Motion Math Blog

Praise effort, not smarts

There’s an excellent review of Carol Dweck’s work on mindset and related neuroscience research in this month’s Wired. Essentially, people who believe more in their ability to grow mentally (a growth mindset) learn more from mistakes that those who have a static view of their own intelligence (a fixed mindset). In our own game design, we’re careful not to shower players with praise such as “You’re smart!” or “Brilliant!” because as Dweck’s work shows, praising a child’s smarts can cause them to fear challenge and taking risks (because getting wrong answers threatens their self-image as a “smart” kid). Rather, praising effort – “You stuck through it”, “Your hard work paid off” – can encourage children to try challenges, learn from mistakes, and believe in their own growth. Read the article from the excellent Jonah Lehrer for a further investigation.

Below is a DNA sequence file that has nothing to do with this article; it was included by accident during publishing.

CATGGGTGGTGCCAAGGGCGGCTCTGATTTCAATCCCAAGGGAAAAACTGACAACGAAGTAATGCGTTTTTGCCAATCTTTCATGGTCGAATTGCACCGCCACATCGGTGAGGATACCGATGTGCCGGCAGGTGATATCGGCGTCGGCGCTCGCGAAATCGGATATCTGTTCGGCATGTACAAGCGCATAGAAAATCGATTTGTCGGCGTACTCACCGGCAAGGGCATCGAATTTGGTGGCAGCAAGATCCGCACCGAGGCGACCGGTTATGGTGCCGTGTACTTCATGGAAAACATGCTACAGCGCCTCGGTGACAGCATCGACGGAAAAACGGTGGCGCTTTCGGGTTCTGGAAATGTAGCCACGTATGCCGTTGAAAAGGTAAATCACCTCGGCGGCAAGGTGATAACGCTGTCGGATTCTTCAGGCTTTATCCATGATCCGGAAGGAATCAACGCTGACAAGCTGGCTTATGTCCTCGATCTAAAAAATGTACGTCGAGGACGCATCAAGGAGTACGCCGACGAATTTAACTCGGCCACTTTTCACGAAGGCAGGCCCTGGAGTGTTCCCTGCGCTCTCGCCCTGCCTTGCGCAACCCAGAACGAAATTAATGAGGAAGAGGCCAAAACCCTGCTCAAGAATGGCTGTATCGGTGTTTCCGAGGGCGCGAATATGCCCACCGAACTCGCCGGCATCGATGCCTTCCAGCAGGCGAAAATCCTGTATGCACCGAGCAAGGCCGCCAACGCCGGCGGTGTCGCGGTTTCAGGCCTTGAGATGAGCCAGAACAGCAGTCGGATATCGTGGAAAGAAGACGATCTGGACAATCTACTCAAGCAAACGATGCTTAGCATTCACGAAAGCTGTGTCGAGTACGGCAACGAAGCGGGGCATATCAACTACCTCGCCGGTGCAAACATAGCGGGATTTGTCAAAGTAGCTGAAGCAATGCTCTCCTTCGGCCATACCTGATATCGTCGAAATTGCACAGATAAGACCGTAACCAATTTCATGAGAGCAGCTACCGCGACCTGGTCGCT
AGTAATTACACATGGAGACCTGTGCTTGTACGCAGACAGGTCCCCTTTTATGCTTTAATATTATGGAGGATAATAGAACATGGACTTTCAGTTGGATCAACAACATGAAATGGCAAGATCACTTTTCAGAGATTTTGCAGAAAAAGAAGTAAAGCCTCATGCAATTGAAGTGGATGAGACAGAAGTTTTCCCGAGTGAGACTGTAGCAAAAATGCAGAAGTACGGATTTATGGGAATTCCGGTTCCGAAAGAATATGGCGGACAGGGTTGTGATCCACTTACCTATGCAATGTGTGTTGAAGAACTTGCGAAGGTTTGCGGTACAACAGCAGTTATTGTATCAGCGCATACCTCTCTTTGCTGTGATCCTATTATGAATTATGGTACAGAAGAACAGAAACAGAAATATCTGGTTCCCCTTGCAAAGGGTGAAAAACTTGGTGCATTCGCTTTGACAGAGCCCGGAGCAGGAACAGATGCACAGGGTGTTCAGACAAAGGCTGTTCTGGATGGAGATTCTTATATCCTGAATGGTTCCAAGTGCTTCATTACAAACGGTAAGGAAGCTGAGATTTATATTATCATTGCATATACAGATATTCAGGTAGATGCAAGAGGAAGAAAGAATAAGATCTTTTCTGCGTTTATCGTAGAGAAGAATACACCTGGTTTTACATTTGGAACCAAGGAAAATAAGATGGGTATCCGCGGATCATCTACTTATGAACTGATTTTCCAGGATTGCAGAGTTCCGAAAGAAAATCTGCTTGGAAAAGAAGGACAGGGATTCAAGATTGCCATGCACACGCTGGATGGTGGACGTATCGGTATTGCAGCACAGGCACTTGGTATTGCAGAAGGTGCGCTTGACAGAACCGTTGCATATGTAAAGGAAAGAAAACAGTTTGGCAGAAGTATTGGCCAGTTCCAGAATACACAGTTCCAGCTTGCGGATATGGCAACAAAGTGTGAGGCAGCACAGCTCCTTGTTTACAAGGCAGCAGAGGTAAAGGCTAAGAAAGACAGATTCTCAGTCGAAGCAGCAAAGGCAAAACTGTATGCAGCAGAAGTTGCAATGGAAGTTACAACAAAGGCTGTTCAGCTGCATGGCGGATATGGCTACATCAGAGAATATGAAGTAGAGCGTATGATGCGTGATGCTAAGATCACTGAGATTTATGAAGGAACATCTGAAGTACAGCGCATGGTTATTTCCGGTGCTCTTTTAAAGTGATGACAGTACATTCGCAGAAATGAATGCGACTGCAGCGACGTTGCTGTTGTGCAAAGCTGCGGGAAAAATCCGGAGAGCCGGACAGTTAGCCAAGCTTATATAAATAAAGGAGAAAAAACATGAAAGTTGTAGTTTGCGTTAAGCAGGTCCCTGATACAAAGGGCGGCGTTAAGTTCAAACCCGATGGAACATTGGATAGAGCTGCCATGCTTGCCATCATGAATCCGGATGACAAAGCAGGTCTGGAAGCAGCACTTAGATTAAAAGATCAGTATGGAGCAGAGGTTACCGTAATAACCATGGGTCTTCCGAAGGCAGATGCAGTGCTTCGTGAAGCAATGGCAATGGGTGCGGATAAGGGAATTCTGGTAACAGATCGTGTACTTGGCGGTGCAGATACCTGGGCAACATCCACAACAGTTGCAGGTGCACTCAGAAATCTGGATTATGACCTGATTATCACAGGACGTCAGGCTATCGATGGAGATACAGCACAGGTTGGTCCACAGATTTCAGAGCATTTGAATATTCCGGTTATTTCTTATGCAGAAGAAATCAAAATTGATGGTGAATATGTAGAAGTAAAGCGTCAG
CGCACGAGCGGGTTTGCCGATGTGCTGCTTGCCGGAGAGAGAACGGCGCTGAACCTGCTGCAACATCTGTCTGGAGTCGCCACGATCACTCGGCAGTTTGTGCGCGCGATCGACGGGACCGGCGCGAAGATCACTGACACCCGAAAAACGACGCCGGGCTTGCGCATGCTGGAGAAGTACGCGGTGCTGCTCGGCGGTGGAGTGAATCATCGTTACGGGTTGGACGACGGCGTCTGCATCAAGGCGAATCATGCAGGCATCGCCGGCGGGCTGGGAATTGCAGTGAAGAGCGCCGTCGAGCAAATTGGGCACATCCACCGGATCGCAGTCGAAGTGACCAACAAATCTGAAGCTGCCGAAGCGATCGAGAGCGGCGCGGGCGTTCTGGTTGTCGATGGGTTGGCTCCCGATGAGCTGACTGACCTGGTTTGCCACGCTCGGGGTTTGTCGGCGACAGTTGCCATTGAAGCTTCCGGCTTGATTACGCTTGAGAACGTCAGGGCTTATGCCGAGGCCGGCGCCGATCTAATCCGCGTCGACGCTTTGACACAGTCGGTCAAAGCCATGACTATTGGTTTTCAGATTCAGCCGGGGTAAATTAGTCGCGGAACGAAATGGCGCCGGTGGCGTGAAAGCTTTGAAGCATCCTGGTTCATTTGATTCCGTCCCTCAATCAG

One Response to “Praise effort, not smarts”

  1. Does anyone have ercxeienpe teaching children to examine their own mindsets? Mindfulness education seems to offer enormous benefits, but our culture offers overwhelming distraction to children and teenagers. How can one get through the clamor and din?

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